31 October 2016

Review - The Girls by Emma Cline

The Girls by Emma Cline
Publisher: Random House
Publish Date: June 14, 2016
Book Format: ARC
# of Pages: 355
Synopsis: Northern California, during the violent end of the 1960s. At the start of summer, a lonely and thoughtful teenager, Evie Boyd, sees a group of girls in the park, and is immediately caught by their freedom, their careless dress, their dangerous aura of abandon. Soon, Evie is in thrall to Suzanne, a mesmerizing older girl, and is drawn into the circle of a soon-to-be infamous cult and the man who is its charismatic leader. Hidden in the hills, their sprawling ranch is eerie and run down, but to Evie, it is exotic, thrilling, charged—a place where she feels desperate to be accepted. As she spends more time away from her mother and the rhythms of her daily life, and as her obsession with Suzanne intensifies, Evie does not realize she is coming closer and closer to unthinkable violence, and to that moment in a girl’s life when everything can go horribly wrong.

My Review:  
 I received an ARC copy of The Girls by Emma Cline from work and this is my honest review.

The Girls tells the story of a teenage girl named Evie in 1969 who gets herself involved with a cult of girls all following one man. Evie has many problems at home, her parents have divorced and since then her mother has changed a lot. They start to butt heads which causes Evie to adventure on her own.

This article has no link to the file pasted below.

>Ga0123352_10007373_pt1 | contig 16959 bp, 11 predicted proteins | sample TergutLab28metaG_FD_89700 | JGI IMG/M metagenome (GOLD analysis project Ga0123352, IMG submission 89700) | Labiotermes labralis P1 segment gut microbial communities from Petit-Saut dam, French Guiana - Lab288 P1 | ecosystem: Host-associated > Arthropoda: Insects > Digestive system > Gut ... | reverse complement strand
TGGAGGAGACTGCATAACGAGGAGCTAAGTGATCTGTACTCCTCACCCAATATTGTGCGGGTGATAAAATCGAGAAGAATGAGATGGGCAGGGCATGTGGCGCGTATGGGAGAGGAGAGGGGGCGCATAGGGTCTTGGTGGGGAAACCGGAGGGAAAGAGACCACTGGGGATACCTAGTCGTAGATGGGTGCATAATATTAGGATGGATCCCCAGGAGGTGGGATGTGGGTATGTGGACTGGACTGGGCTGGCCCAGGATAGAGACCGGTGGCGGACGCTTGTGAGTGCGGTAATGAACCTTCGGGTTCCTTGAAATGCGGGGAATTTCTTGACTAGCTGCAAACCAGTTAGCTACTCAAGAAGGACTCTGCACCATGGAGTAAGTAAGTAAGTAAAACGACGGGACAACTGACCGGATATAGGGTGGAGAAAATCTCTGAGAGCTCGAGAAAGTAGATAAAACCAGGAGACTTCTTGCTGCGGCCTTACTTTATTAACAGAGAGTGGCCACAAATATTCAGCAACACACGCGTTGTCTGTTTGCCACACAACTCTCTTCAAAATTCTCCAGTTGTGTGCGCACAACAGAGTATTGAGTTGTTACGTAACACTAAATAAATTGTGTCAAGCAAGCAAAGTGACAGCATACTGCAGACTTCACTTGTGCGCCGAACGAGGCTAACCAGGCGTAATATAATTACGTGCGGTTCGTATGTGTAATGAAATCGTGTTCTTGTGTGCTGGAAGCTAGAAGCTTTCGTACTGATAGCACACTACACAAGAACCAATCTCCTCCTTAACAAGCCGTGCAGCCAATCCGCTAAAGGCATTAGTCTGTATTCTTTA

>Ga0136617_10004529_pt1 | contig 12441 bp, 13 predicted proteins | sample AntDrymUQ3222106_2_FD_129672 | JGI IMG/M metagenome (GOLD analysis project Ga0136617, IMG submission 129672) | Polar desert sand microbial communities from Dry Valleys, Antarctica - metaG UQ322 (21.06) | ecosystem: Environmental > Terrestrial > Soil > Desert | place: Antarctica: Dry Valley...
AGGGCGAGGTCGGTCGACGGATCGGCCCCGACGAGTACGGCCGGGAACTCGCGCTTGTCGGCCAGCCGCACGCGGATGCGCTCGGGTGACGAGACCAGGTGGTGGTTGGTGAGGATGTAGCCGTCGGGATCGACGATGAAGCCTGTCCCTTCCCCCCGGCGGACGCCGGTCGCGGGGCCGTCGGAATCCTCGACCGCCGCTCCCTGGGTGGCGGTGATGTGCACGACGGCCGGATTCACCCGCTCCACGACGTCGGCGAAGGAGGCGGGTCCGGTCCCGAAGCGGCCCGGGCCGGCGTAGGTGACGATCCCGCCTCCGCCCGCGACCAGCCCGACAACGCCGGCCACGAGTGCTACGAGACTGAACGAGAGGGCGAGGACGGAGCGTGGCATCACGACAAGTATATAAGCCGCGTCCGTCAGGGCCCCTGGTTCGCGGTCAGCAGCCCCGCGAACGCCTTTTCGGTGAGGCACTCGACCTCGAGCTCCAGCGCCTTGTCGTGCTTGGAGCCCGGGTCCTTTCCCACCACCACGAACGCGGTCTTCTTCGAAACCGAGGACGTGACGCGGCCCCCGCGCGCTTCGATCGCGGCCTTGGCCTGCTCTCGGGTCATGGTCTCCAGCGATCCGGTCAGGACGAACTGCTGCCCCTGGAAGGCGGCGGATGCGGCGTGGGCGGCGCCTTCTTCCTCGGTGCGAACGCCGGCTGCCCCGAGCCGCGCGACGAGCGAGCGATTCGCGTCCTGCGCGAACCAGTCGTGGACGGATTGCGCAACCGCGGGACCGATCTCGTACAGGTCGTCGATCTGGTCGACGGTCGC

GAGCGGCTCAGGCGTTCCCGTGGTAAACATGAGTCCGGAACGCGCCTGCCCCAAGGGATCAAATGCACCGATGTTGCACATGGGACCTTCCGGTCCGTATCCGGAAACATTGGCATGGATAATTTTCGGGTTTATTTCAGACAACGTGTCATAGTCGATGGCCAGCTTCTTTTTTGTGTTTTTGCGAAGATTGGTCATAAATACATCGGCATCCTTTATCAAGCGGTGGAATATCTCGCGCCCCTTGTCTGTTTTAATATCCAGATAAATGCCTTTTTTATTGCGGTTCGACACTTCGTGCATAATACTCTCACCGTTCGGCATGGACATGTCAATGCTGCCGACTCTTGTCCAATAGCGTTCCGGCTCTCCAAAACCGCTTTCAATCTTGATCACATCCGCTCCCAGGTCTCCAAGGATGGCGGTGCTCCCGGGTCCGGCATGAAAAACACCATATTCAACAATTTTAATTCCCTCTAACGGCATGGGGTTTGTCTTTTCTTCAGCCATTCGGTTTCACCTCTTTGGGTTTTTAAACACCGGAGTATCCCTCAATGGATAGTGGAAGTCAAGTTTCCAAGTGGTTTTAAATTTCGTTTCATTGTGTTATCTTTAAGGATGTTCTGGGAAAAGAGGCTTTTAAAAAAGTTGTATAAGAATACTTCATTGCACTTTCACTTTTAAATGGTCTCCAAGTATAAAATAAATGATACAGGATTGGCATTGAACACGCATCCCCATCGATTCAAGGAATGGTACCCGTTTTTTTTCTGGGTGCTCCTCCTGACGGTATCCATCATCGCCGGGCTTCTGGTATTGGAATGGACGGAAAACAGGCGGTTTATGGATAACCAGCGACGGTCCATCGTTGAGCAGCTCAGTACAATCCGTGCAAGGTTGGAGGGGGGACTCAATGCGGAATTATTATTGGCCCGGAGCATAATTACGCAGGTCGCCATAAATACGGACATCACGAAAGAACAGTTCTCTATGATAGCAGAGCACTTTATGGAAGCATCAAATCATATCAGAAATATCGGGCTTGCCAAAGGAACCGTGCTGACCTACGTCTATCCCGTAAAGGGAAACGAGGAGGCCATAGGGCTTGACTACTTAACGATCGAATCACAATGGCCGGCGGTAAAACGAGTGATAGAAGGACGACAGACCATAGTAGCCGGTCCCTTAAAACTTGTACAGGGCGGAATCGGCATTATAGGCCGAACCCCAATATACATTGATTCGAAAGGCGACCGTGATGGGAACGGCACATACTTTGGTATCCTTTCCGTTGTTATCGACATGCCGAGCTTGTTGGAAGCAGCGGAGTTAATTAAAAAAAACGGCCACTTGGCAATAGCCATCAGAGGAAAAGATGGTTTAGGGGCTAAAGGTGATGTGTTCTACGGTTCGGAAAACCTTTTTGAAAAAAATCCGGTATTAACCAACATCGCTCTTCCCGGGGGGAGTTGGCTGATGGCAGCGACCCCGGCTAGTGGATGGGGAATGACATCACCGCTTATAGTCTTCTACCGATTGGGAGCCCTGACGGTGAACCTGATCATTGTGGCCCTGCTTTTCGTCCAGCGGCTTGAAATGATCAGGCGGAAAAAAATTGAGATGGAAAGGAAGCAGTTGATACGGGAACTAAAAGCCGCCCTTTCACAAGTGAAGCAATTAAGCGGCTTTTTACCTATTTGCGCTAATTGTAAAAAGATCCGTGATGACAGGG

Before Cline’s book I had never read anything else based on this time period. I had never been drawn to it before, but I have always been interested in serial killers and cults. So with the mention of this novel being loosely based on the Manson cult, I knew it was going to be a book for me.

Going back and forth between past Elise at about 14 years old and to present 40 year old Elise was interesting to read. Both of these time periods gave readers a look into how the past had changed Elise as a person. As a young girl she followed a lot. She met Suzanne, and almost immediately Elise became immersed into their cult.

Cline is so descriptive with her writing, it was fun to picture the place where Russell and his girls were living throughout the book. I obviously didn’t grow up in the late 60’s early 70’s but I have seen enough pictures, and movies to get a sense of what farms would look like.

I know the whole point of the novel is that it is based around the girl apart of Manson’s cult who was not apart of the murders and did not get involved. But I found myself disappointed at the end of the novel. Most of the book Evie became one of the cult members, she was fully involved with them so by the end when she was all of the sudden talking about what was going on, or what happened from a far. I do understand why that happened but I guess I just wanted her to be completely with them until the last page.

I could not stop turning pages while reading. I had to know what was going on with Evie and the girls, I found myself increasingly intrigued by the scenes Evie had with the men. I don’t read those kinds of things often, but the description and Evie’s reaction had me thinking I was a fly on the wall and that is the kind of feeling I like to have while reading. I enjoy feeling like everything I’m reading is happening right next to me.

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